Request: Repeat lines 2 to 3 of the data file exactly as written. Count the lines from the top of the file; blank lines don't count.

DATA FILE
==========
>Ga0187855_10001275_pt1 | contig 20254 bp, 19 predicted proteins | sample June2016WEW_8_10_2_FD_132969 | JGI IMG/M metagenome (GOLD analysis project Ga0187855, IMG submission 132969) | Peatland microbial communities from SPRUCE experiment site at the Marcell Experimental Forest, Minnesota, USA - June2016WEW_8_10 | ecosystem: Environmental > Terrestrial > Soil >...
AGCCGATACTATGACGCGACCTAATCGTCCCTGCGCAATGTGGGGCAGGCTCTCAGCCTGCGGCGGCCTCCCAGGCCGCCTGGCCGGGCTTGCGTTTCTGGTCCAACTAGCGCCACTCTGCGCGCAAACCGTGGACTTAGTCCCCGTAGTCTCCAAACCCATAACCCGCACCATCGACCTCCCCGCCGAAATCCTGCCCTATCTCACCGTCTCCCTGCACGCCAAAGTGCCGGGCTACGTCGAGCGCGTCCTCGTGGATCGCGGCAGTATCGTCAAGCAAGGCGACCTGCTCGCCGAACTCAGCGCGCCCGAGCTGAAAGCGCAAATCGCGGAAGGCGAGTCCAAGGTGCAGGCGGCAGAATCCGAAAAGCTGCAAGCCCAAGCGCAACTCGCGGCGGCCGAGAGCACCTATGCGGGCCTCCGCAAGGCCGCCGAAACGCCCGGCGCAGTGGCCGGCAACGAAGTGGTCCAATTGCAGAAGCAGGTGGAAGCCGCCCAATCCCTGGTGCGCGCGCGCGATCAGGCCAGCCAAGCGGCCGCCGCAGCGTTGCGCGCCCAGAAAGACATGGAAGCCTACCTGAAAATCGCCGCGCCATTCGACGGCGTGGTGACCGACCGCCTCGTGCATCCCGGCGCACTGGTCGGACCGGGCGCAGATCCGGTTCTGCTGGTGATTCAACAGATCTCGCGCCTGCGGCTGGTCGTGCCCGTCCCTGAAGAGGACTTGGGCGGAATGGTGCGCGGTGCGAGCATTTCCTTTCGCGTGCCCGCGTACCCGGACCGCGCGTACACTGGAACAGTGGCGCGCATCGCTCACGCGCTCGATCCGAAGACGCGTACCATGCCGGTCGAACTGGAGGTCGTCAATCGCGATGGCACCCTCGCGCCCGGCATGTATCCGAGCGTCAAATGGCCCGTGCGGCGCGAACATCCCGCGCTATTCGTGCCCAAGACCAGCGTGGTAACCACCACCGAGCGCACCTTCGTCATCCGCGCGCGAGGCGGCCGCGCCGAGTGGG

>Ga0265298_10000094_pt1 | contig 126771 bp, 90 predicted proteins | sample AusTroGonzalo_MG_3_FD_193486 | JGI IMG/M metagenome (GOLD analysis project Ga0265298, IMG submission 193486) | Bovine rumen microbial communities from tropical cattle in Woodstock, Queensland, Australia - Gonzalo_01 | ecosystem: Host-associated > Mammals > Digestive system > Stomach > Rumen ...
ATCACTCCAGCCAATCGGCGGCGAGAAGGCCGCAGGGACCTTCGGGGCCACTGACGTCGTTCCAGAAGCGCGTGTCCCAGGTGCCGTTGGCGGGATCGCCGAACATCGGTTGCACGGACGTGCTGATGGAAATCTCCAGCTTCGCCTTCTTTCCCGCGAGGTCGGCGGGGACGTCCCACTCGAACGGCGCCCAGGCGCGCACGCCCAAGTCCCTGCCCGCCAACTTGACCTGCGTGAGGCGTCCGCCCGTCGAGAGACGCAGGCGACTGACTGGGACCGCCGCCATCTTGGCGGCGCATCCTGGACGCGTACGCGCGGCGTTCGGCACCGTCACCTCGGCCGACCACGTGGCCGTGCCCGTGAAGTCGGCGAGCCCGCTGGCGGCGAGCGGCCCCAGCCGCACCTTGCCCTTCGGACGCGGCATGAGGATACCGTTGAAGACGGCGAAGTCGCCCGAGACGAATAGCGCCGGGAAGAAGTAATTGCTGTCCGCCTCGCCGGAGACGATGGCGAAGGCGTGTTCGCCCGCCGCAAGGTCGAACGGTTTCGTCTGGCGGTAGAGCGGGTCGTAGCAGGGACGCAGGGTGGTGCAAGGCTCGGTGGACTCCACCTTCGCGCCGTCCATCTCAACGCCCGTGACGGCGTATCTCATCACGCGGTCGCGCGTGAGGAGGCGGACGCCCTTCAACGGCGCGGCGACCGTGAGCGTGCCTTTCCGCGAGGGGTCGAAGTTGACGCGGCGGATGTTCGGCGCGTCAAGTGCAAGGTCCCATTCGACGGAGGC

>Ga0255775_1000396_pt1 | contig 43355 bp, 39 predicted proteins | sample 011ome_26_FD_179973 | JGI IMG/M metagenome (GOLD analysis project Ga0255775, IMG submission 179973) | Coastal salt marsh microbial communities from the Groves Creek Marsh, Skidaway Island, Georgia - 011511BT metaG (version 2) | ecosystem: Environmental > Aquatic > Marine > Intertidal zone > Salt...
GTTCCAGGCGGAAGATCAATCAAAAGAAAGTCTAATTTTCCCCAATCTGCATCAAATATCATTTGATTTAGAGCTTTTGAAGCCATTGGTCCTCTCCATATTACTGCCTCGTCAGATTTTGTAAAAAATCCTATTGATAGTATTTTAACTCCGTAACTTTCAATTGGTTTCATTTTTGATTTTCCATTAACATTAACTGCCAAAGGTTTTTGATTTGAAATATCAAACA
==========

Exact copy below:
AGCCGATACTATGACGCGACCTAATCGTCCCTGCGCAATGTGGGGCAGGCTCTCAGCCTGCGGCGGCCTCCCAGGCCGCCTGGCCGGGCTTGCGTTTCTGGTCCAACTAGCGCCACTCTGCGCGCAAACCGTGGACTTAGTCCCCGTAGTCTCCAAACCCATAACCCGCACCATCGACCTCCCCGCCGAAATCCTGCCCTATCTCACCGTCTCCCTGCACGCCAAAGTGCCGGGCTACGTCGAGCGCGTCCTCGTGGATCGCGGCAGTATCGTCAAGCAAGGCGACCTGCTCGCCGAACTCAGCGCGCCCGAGCTGAAAGCGCAAATCGCGGAAGGCGAGTCCAAGGTGCAGGCGGCAGAATCCGAAAAGCTGCAAGCCCAAGCGCAACTCGCGGCGGCCGAGAGCACCTATGCGGGCCTCCGCAAGGCCGCCGAAACGCCCGGCGCAGTGGCCGGCAACGAAGTGGTCCAATTGCAGAAGCAGGTGGAAGCCGCCCAATCCCTGGTGCGCGCGCGCGATCAGGCCAGCCAAGCGGCCGCCGCAGCGTTGCGCGCCCAGAAAGACATGGAAGCCTACCTGAAAATCGCCGCGCCATTCGACGGCGTGGTGACCGACCGCCTCGTGCATCCCGGCGCACTGGTCGGACCGGGCGCAGATCCGGTTCTGCTGGTGATTCAACAGATCTCGCGCCTGCGGCTGGTCGTGCCCGTCCCTGAAGAGGACTTGGGCGGAATGGTGCGCGGTGCGAGCATTTCCTTTCGCGTGCCCGCGTACCCGGACCGCGCGTACACTGGAACAGTGGCGCGCATCGCTCACGCGCTCGATCCGAAGACGCGTACCATGCCGGTCGAACTGGAGGTCGTCAATCGCGATGGCACCCTCGCGCCCGGCATGTATCCGAGCGTCAAATGGCCCGTGCGGCGCGAACATCCCGCGCTATTCGTGCCCAAGACCAGCGTGGTAACCACCACCGAGCGCACCTTCGTCATCCGCGCGCGAGGCGGCCGCGCCGAGTGGG

>Ga0265298_10000094_pt1 | contig 126771 bp, 90 predicted proteins | sample AusTroGonzalo_MG_3_FD_193486 | JGI IMG/M metagenome (GOLD analysis project Ga0265298, IMG submission 193486) | Bovine rumen microbial communities from tropical cattle in Woodstock, Queensland, Australia - Gonzalo_01 | ecosystem: Host-associated > Mammals > Digestive system > Stomach > Rumen ...